Tales From The Krug
September 12, 2002
Copyright AA Krug

The Auxilliary track.
With the Z and the yard engine both out of our way we have moved past the crossover and the three street crossing of downtown Billings. We are about to enter the Eastward Auxilliary Track account of the main lines bridges being out ahead at the pile driver. The pile driver has rotated from the previous pictures to pick up another I-beam piling to drive. Note the red tag on the switch stand near the handle. That tells any crewman who forgets and tries to throw this switch that it is out of service and spiked in the diverging position onto the auxilliary tracks and is to be left that way. The Billings coal empty sits on the westward auxilliary track. On the left is the Billings passenger depot which is to see the Rocky Mountaineer passenger train this weekend.

Here we are passing the work area with the engine bell ringing and the whistle blowing. You can see that both main line bridges are out. This is a somewhat telephoto shot and the gap is longer than it appears to be in this photo. There is a wide two lane street, sidewalks, and embankment slopes in the gap. The bridges on the two auxilliary tracks were replaced last month.

At the east end of the auxilliary track we are about to return to the Eastward Main Track. The yellow signal is for our track. The mainline switch here used to be a spring switch. This signal plus the one for the eastward main on the overhead signal bridge remain red until a train occupies a clearing section approaching either signal. If no other train is on the other clearing section the respective signal will clear. The Northern Pacific set it up this way so freights could by-pass passenger trains sitting on the main at the depot. Since the spring switch was replaced with a hand throw switch 20 years ago the signal ahead of me will no longer clear automatically when you occupy the clearing section. But when you hand line the switch then the signal will clear. Since the switch is currently spiked in the diverging position this signal is once again working as intended, clearing automatically when you hit the clearing section.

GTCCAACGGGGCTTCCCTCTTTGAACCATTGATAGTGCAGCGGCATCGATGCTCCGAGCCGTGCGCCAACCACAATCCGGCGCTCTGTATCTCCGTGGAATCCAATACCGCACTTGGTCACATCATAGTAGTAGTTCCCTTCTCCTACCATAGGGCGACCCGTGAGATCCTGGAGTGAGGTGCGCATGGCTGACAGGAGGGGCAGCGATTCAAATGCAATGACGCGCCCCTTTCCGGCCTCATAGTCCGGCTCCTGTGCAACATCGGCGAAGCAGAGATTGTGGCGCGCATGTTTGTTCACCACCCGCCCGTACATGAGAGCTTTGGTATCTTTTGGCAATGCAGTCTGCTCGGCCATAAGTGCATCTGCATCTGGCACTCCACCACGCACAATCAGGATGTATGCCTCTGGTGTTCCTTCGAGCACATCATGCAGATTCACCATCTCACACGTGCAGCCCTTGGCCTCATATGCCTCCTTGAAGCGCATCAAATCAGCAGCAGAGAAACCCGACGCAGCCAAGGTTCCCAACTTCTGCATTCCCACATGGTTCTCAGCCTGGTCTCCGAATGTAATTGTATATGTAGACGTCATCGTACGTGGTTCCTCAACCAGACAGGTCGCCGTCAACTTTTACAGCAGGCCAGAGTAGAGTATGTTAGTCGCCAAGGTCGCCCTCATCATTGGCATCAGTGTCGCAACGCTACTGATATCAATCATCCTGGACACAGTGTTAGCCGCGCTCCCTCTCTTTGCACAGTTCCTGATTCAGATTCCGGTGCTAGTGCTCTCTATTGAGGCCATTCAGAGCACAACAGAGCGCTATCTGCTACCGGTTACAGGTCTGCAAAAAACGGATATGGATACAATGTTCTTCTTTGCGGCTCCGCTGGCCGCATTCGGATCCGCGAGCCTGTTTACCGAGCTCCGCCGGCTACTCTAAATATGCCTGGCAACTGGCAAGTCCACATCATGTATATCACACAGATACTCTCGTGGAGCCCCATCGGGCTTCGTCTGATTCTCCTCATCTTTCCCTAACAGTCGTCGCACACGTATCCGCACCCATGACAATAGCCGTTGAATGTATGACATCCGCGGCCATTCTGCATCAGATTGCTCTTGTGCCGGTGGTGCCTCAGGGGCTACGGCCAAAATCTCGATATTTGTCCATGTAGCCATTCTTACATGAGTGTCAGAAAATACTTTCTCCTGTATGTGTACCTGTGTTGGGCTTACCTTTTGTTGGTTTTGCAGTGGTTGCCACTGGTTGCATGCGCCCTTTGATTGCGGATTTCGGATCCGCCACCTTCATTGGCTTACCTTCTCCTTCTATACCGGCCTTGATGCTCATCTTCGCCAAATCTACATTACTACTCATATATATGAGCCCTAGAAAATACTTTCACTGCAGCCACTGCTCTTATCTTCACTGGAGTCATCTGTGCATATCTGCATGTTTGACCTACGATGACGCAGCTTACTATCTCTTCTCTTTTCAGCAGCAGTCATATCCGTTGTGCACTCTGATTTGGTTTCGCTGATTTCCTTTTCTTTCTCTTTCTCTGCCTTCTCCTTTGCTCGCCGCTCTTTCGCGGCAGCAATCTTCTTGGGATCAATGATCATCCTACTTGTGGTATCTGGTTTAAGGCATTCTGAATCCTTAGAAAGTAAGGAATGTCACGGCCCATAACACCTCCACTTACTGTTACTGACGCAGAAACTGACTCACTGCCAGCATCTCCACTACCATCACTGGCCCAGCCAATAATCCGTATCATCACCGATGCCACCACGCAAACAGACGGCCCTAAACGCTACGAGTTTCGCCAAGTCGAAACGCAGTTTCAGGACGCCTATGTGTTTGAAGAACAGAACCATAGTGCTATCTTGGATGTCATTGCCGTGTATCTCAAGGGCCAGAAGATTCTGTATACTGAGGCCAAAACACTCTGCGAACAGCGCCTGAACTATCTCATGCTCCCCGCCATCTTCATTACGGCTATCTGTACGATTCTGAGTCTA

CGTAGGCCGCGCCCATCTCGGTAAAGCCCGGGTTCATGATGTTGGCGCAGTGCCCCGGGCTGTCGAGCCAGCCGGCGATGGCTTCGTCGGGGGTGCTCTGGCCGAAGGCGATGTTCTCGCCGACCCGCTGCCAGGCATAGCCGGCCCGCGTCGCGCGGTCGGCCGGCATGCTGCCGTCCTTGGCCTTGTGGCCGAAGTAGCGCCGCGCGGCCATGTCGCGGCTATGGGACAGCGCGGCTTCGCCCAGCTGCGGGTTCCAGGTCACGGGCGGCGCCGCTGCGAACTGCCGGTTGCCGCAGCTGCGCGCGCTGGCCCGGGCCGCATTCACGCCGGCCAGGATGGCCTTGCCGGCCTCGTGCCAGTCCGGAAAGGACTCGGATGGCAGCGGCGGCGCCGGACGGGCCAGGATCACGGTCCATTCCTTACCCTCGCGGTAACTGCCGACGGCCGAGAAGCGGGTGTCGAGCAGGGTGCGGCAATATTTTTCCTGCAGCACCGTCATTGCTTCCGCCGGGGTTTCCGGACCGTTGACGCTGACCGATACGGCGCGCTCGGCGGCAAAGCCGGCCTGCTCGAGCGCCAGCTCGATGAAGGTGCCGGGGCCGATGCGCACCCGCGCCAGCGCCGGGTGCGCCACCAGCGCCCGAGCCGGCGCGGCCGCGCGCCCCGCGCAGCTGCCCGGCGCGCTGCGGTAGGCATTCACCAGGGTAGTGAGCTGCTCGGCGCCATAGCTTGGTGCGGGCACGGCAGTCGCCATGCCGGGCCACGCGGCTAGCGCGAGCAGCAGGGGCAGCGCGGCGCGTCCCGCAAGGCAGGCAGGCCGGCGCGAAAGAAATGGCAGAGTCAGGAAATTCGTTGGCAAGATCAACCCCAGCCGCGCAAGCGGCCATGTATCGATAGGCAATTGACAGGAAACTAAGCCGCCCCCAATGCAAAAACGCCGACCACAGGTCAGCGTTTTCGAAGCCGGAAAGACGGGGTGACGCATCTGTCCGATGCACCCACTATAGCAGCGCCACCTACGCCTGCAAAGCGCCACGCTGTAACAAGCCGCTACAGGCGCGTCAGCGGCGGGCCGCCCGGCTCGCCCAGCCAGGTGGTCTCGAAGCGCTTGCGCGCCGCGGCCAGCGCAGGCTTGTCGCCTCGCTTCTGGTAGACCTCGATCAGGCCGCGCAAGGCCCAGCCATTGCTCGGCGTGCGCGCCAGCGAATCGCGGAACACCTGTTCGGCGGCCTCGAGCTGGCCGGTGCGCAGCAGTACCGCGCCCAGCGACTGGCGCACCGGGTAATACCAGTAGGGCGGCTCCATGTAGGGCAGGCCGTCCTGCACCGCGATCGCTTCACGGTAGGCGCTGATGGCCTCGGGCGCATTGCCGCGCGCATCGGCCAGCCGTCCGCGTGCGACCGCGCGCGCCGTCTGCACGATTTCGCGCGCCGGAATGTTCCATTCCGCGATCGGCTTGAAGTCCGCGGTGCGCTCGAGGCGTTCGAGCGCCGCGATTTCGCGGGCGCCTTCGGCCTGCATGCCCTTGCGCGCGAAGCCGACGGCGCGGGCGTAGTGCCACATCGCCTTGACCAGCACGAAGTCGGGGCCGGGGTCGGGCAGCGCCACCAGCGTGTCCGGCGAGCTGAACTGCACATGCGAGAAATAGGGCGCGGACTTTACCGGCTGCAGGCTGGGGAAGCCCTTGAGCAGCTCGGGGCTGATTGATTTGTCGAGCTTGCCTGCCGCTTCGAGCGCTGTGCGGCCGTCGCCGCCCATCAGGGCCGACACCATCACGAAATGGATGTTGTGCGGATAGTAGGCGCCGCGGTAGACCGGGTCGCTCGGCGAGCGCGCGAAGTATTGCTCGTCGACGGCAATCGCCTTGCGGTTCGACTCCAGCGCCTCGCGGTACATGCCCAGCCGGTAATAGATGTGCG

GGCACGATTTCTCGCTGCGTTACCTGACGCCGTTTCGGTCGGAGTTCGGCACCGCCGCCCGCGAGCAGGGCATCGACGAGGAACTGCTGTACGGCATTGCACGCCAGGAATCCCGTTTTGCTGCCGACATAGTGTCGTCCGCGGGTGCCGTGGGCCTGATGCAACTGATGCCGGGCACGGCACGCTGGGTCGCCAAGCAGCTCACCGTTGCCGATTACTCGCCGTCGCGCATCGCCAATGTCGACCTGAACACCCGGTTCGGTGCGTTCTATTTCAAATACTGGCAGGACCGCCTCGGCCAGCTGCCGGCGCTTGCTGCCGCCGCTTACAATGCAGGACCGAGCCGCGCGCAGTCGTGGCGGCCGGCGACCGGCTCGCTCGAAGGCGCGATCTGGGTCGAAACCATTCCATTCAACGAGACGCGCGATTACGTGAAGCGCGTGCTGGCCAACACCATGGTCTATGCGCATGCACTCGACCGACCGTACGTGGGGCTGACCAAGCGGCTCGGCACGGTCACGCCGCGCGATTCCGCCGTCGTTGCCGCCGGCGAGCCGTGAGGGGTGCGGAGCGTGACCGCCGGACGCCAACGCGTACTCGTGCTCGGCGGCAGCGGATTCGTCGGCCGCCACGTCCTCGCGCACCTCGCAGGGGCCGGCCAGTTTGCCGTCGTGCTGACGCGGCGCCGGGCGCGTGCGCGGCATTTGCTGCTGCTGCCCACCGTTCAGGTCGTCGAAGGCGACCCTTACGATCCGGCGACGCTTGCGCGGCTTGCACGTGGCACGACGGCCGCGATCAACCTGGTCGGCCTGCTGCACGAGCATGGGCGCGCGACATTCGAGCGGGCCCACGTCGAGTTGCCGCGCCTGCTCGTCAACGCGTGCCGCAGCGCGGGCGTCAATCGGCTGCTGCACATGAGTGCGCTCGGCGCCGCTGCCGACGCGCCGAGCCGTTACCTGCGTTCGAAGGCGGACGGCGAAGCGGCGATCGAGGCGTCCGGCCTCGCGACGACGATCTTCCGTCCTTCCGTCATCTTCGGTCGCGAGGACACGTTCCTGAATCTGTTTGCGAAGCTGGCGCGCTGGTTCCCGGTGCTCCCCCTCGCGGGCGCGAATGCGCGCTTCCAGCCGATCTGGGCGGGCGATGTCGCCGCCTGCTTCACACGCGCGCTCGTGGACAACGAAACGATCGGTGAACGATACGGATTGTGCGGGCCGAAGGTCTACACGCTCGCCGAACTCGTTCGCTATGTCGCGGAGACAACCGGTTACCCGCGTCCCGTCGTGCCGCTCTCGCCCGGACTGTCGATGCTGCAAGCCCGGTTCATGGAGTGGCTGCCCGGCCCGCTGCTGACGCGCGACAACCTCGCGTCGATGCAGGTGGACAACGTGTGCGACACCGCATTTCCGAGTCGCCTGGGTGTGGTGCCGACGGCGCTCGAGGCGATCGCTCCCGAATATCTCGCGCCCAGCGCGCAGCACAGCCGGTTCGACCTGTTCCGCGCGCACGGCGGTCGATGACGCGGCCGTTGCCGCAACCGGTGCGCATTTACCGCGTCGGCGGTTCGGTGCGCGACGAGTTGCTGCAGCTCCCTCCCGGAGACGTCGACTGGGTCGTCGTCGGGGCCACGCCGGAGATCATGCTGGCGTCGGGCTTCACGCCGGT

Until 2000 there used to be a hand throw crossover between the mains located between the two auxilliary switches. That allowed a westbound train on the westward main to crossover to the eastward main then enter the westward auxilliary track. That was the way we used to bring in the Billings coal train, the last car of which can be seen on our left. Without that crossover we now have to run against the current on the Eastward Main from CTC East Billings to here.

The dwarf signal I wrote of earlier was located between the mains just a few feet beyond the switch I am about to use to get onto the main. It protected these switches from westbound movements running against the current of traffic on the Eastward Main. The old NP set up with the crossover and the dwarf signal really was an efficient installation. It allowed WB and EB trains to simultaniously enter/exit their respective auxilliary tracks from/to their respective mains. The current capabilities are greatly reduced.

While Pulling out of the Eastward Auxilliary track I looked back from the cab window and took this picture.

Continued on PAGE 3

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Created 09-12-2002
Updated 09-13-2002